What Does It Mean To Want A Traditional Catholic Marriage?

Within the Catholic world, what constitutes a “traditional marriage” can be the subject of heated debate.

Whether it’s on dating sites like CatholicMatch or general Catholic content sites, message forums and com-boxes can become nasty places as people offer their differing interpretations. Relationships and even friendships that might have blossomed get cut short.

Randall Smith at The Catholic Thing wrote a thought-provoking column where he warned men against advertising their desire for a “traditional Catholic wife.” Smith warned Catholic men that the women they are seeking would see the label as code for “you want a woman who will stay home, cook, clean, and take care of the babies, while you work all day. To put this another way, you want your mother.”

I certainly won’t claim to know if Smith is right in how Catholic women interpret the phrase and I won’t even claim any special insight into what Catholic men mean what they say it. Most people mean something different, and even nuanced differences in interpretation can have significant consequences.

But in general, I think its safe to presume that most people on a place like CatholicMatch would presume that a traditional family would look something like this…

*The husband goes out to work while the wife stays home with the kids
*The kids are sent to Catholic schools
*The husband earns enough of an income to at least give the kids a head start on paying for college

That’s a traditional framework firmly rooted in the 1950s and there’s nothing wrong with desiring that.

But what if that really isn’t “traditional” at all?

The very nature of the economy underwent drastic changes in the late 19th century and on through the 20th century. Prior to that, husbands and wives both stayed home. Working the farm was the most common way to earn a living. Or maybe someone was a blacksmith working out of their house. It was the Industrial Revolution that ushered in the age of leaving the land to work and earn income.

That same period is where you can start to trace a gradual decline in the stability of the nuclear family. Smith correctly points out that it was the husband leaving the house that triggered the decline. The wife leaving the house to work facilitated what was already underway.

The notion of a Catholic school system that goes K-12 is something else that’s relatively modern, and with both parents working, it’s now common to delegate basic teaching of the Faith to the schools. Whether that ever worked, including in the 1950s, is a subject well beyond the scope of this article. But it was never intended for parents to wash their hands of the most fundamental obligation they have in the education of their children.

Finally, for the latter part of the 20th century, college education became both accessible to everyone and at least seemed to be a basic prerequisite for success. Parents started college funds for their kids as soon as they were born. But along the way, costs kept rising. Government responded with scholarships and aid programs that ensured higher education wouldn’t just be the province of the wealthy.

The end result? A college degree is now something that will leave you in substantial debt while not always offering a competitive edge in the workplace.  

Thus, the three cornerstone elements of what many people perceive as the “traditional Catholic marriage” are either relatively modern responses to economic change, becoming irrelevant, or both.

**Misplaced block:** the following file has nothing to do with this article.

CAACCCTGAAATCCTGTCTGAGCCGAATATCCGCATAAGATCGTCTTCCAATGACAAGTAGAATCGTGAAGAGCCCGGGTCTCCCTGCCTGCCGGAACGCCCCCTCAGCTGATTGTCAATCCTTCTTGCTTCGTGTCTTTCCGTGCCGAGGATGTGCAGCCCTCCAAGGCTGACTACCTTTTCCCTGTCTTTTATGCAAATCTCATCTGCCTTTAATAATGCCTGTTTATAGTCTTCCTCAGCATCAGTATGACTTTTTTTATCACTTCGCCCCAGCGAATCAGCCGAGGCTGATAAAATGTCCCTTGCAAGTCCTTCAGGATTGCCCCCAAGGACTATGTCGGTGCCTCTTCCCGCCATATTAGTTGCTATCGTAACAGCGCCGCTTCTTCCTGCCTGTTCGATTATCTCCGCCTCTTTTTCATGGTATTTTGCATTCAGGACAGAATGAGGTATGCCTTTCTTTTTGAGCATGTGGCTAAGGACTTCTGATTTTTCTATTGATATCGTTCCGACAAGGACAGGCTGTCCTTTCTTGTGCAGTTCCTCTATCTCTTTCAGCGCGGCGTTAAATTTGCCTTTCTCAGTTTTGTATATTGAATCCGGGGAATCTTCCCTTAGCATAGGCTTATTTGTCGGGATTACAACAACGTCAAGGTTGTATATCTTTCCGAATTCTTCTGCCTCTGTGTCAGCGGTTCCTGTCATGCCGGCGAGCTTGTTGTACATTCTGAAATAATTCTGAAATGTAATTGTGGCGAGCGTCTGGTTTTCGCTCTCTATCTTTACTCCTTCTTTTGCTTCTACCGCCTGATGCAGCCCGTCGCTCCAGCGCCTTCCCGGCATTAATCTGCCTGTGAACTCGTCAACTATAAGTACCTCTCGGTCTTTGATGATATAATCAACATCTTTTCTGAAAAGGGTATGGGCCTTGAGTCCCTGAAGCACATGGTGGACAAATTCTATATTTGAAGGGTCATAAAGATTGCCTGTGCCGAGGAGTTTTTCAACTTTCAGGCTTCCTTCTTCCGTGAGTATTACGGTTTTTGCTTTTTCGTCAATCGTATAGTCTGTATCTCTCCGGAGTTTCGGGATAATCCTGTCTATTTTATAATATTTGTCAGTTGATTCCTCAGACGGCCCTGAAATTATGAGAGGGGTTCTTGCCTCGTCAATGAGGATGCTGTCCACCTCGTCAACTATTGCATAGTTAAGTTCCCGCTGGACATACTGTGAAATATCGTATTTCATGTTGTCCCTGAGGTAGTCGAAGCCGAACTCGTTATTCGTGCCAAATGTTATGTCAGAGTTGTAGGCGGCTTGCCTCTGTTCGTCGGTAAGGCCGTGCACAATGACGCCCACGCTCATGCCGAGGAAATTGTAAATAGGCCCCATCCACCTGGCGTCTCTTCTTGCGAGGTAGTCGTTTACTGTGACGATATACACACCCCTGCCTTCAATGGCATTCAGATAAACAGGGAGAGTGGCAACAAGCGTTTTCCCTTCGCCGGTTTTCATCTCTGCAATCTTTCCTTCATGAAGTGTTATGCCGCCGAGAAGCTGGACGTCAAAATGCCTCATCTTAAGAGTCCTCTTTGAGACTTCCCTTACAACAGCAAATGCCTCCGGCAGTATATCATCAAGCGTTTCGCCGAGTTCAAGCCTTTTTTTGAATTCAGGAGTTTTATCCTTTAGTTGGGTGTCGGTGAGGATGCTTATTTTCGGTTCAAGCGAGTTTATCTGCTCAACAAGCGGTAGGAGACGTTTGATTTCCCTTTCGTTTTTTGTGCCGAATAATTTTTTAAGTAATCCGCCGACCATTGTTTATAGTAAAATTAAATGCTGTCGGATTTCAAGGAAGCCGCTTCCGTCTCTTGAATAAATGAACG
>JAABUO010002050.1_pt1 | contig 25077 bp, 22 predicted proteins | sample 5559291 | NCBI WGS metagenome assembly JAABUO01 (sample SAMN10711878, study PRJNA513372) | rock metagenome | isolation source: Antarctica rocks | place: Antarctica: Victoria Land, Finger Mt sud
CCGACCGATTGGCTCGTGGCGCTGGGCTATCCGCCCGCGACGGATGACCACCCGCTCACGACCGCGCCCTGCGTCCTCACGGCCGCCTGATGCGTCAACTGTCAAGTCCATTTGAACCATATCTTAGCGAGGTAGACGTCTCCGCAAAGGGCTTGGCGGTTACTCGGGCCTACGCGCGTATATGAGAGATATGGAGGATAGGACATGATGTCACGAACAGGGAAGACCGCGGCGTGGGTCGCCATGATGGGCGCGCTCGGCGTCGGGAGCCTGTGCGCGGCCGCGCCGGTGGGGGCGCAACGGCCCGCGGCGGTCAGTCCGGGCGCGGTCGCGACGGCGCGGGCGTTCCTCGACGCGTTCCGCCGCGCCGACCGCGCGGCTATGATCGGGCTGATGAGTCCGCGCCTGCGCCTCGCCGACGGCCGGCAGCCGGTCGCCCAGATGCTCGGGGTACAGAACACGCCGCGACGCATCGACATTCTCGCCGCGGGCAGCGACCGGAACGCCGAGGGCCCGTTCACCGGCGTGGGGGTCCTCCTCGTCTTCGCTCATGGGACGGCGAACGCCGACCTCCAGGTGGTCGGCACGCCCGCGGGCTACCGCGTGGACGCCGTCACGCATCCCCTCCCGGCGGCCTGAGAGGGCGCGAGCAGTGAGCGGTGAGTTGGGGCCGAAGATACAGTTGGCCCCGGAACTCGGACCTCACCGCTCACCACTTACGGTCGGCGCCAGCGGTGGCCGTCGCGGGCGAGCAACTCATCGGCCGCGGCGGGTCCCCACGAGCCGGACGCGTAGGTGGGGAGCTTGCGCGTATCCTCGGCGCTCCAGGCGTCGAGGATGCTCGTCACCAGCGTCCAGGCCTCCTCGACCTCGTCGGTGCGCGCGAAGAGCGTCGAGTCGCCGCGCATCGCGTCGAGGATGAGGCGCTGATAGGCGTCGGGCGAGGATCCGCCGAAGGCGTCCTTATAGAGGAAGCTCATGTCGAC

And now the world is changing again.

An economy that was rapidly moving toward a more mobile workforce has been pushed by COVID-19 and the subsequent shutdown to allow for more working from home. The potential for e-commerce businesses, able to run at home, opens up new possibilities for husbands and wives to work in tandem. Smith’s article points out that the very name “cottage industries” stems from the fact that couples used to work together in the cottage.

Homeschooling has also become more widely available, with networks extensive enough that it no longer has to mean social isolation for kids.

The concept of college was already facing potential changes as the political discourse sought to deal with vocational and apprenticeship opportunities where appropriate, rather than jamming everyone into a one-size-fits-all university program. COVID-19, with many colleges (most notably Harvard) choosing to offer only online education while still charging full tuition prices, will likely accelerate the desire of many parents and students to look at alternatives for their futures.

All of these changes come back to a simple theme—bringing economic life back “to the land” so to speak.

We might not be heading out to milk the cows or work the fields, but more and more people aren’t going to be leaving the land to make a living. That also means that the differentiation of tasks between husband and wife won’t be as neat and clean as it is under the 1950s framework.

To be a Catholic is to be traditional, and all tradition comes back to living a virtuous life. So if you’re corresponding or talking with someone on CatholicMatch and they’ve made some remarks about being traditional (or not) that have you concerned, just return to the basics.

Pray for the theological virtues of faith, hope and charity. Practice the cardinal virtues of prudence, justice, fortitude and temperance. Ask the person you’re communicating with to do the same. Then talk about specific concrete situations in life that might arise and how you would want to handle them.

You might react to the word “traditional” a little differently. But you might find out that deep down, there’s no real difference worth ending a potential relationship over.  

Dan Flaherty

continue reading: